Admin, staff struggle to implement lockdown protocol

Duck and cover: AP Language students hide under desks during the lockdown drill on Sept. 4. The practice drill resulted in confusion as serval classes headed to the field thinking it was a fire drill.

Kathi Duffel

Duck and cover: AP Language students hide under desks during the lockdown drill on Sept. 4. The practice drill resulted in confusion as serval classes headed to the field thinking it was a fire drill.

In its first scheduled practice lockdown of the year on Sept. 4, some students and staff mistakenly thought they were in a fire drill, while others thought they were experiencing a lockdown drill.

The contradictory directions via emails from Principal Hillary Harrell and Assistant Principal Dennis To added to staff confusion.  After a fire alarm mistakenly went off, To sent an email to Bear Creek staff.

“The alarm you heard earlier went off by accident,” the email said.  “Our actual lockdown drill will be announce[d] and start at 9:45 a.m. followed by a fire drill.”

One minute later, Harrell sent an email saying that the school would only be having a lockdown drill.

Similarly, during an unscheduled lockdown in May, students say protocols were not followed.

“We were taking our Spanish written final, and we were on a time limit,” junior Ivy Ma said.  “[Our teacher] closed the windows and locked the door and told us to keep working.”

Some teachers treated the lockdown as free time and allowed students to use their cell phones.

“[I told the students to] be quiet [and] sit down,” AP Psychology teacher Lana Gentry said.  “[It was] the only time [for them] to actually sit their on [their] cell phones.”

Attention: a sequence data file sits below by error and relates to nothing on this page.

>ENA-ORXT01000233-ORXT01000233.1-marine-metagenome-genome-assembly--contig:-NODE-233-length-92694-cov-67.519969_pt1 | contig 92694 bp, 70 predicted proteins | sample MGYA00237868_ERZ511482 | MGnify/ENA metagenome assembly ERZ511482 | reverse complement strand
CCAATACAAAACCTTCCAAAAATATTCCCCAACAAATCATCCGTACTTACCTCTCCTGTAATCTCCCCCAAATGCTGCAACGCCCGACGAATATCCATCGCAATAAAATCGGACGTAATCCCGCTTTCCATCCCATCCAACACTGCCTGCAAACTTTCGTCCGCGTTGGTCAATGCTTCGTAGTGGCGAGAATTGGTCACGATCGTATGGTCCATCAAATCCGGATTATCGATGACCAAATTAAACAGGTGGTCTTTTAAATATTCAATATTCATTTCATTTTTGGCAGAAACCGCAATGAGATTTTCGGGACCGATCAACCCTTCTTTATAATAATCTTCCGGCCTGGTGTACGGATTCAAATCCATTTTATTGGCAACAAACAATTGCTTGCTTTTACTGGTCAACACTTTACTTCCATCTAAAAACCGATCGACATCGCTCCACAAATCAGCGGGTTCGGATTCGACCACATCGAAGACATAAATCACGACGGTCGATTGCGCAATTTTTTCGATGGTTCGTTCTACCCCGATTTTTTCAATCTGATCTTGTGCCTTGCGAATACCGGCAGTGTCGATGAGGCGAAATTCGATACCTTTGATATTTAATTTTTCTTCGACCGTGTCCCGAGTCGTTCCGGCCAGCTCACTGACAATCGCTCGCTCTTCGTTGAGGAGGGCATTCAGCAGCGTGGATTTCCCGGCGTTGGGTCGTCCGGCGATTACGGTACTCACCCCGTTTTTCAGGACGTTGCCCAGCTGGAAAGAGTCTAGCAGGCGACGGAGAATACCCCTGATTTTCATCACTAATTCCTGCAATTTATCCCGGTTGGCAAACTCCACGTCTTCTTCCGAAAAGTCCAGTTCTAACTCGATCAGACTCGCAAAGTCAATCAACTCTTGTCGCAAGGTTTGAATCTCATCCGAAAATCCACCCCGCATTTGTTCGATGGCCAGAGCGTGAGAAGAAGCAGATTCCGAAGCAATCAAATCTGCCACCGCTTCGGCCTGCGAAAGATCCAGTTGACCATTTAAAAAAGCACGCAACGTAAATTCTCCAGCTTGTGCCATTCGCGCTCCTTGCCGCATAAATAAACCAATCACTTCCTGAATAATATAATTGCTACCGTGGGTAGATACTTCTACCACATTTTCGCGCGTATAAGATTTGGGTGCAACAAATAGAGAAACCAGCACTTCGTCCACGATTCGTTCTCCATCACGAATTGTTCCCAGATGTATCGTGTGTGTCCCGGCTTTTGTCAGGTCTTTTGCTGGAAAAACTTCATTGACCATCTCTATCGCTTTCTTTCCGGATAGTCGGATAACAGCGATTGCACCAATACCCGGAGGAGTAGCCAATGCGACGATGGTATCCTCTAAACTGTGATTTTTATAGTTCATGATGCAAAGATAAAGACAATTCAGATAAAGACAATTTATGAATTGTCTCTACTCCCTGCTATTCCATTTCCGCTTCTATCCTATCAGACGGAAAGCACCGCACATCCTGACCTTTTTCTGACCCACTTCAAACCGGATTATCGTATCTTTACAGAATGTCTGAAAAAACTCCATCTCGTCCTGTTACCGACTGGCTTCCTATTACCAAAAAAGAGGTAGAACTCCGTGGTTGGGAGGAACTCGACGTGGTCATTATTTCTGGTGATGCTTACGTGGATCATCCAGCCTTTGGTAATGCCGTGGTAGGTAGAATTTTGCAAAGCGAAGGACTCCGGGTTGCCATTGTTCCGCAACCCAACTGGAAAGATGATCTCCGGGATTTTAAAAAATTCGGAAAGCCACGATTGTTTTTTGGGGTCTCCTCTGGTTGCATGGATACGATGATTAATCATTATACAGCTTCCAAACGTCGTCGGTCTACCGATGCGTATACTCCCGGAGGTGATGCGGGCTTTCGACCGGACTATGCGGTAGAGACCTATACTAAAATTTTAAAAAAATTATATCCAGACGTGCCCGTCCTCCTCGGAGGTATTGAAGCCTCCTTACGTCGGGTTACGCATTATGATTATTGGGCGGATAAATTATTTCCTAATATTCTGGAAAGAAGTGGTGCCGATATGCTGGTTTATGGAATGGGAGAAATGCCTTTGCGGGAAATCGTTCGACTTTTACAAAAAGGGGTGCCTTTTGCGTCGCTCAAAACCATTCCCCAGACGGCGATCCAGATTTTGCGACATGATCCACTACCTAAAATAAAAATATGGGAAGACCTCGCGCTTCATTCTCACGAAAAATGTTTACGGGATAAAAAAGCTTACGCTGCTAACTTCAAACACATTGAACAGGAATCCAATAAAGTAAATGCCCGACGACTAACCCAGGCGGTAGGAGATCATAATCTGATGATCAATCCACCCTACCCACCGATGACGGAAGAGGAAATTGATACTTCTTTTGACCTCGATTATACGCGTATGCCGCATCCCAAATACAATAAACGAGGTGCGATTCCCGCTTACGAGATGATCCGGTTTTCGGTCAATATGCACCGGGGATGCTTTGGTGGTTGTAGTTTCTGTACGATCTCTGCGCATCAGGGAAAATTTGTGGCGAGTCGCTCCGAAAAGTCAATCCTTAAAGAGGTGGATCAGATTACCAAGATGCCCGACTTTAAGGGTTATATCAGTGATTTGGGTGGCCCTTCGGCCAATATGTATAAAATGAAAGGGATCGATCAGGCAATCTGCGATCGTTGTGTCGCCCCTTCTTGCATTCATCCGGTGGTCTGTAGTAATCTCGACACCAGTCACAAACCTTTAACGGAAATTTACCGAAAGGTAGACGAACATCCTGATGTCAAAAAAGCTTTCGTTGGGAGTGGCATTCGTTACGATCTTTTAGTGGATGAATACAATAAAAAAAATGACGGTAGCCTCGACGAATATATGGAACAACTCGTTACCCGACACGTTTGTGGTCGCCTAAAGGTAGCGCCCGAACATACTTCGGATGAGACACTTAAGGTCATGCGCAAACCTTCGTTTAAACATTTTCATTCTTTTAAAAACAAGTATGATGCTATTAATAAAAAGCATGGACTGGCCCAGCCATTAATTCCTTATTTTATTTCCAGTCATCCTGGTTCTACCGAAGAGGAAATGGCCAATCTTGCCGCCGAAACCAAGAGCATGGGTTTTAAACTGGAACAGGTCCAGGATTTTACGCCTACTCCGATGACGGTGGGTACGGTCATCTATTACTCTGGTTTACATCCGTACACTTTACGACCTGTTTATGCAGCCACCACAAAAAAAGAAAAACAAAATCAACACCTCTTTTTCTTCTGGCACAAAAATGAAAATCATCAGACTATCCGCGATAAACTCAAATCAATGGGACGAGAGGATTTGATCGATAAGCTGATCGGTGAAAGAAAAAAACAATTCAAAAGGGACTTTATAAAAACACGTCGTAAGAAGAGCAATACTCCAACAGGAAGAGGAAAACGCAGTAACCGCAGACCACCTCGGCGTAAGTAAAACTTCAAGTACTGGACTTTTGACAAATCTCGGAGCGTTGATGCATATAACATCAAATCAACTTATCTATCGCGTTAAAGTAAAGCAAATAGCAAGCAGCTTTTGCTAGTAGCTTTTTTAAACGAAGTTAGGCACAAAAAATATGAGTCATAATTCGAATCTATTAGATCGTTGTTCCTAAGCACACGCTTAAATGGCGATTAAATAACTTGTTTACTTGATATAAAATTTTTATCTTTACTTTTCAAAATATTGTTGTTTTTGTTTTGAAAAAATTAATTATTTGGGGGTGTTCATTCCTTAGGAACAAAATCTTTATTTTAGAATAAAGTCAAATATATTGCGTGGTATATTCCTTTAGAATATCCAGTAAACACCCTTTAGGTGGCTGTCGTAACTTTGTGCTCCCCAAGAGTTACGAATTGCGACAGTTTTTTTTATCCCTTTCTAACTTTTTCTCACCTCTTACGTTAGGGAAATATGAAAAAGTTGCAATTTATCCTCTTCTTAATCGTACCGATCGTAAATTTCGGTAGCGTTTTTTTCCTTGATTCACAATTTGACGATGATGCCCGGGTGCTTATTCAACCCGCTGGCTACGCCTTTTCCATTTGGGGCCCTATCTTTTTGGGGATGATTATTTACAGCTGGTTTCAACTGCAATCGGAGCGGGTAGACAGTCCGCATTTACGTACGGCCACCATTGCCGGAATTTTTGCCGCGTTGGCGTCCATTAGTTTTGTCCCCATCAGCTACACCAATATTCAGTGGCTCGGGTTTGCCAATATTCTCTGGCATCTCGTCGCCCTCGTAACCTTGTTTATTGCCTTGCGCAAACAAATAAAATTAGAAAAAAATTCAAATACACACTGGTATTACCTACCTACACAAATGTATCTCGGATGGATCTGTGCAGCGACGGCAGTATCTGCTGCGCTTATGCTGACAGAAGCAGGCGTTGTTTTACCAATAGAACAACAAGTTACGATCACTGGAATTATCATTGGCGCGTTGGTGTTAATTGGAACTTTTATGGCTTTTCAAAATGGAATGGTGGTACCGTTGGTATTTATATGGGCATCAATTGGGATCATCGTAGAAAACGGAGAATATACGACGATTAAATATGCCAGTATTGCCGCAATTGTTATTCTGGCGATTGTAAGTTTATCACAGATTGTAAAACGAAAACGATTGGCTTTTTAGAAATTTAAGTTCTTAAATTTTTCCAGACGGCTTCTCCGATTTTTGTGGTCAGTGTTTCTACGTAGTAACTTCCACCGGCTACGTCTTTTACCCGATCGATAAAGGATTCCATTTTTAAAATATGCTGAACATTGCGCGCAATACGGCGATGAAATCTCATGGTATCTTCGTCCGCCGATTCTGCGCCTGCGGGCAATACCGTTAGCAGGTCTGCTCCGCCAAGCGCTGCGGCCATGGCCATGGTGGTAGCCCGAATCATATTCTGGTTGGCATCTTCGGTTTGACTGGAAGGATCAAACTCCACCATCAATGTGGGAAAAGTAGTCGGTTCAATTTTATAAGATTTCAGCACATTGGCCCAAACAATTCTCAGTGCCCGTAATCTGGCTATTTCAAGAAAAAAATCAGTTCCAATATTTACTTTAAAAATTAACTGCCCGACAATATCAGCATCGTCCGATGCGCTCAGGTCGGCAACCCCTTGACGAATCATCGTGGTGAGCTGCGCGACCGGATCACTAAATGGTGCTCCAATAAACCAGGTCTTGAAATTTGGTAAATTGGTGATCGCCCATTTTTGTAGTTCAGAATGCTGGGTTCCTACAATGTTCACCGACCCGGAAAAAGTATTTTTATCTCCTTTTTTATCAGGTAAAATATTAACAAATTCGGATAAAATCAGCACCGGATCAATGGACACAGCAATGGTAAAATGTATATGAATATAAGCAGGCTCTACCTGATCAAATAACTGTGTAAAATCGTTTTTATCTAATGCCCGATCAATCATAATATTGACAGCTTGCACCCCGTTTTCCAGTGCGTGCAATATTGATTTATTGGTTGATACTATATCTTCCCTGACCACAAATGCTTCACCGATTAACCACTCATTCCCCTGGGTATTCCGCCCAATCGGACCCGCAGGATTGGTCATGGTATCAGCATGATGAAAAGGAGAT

Today, the prevalence of shootings has become so commonplace that it has caused panic among some students while desensitizing others.

Senior Joshua Rivera does not fear a shooting, but he believes it can happen.

“I would say that anything’s a possibility, that anyone has the potential to be a school shooter if they have access to weapons,” Rivera said.

Other students believe the mental health resources offered at Bear Creek are apt enough to help potential shooters.

“[I don’t fear a shooting] since Bear Creek has ways to help people who have mental problems,” junior Donald Nguyen said.

To says that Bear Creek adminstrators are taking steps to prevent school shootings.

“We have a gentleman… in charge of maintenance and operation, but [he is] more on the safety side [of things],” To said.  “[He] tried to… emphasize us doing drills every year… for emergency situations.  [We] are thinking about using technology [to] make an announcement remotely, like from my cell phone… in case I can’t get to the public address system.”  

Bear Creek campus supervisors are tasked with keeping potential shooters outside of campus and away from students.  However, some parts of the campus are left unmonitored due to a lack of supervisors.

“The campus is so big that the campus security here is not enough,” To said.  “We only have four [campus supervisors].  [Administration] was looking at zones that aren’t covered and asking for more security to keep the campus safe.”  

Bailey Kirkeby contributed to this article.

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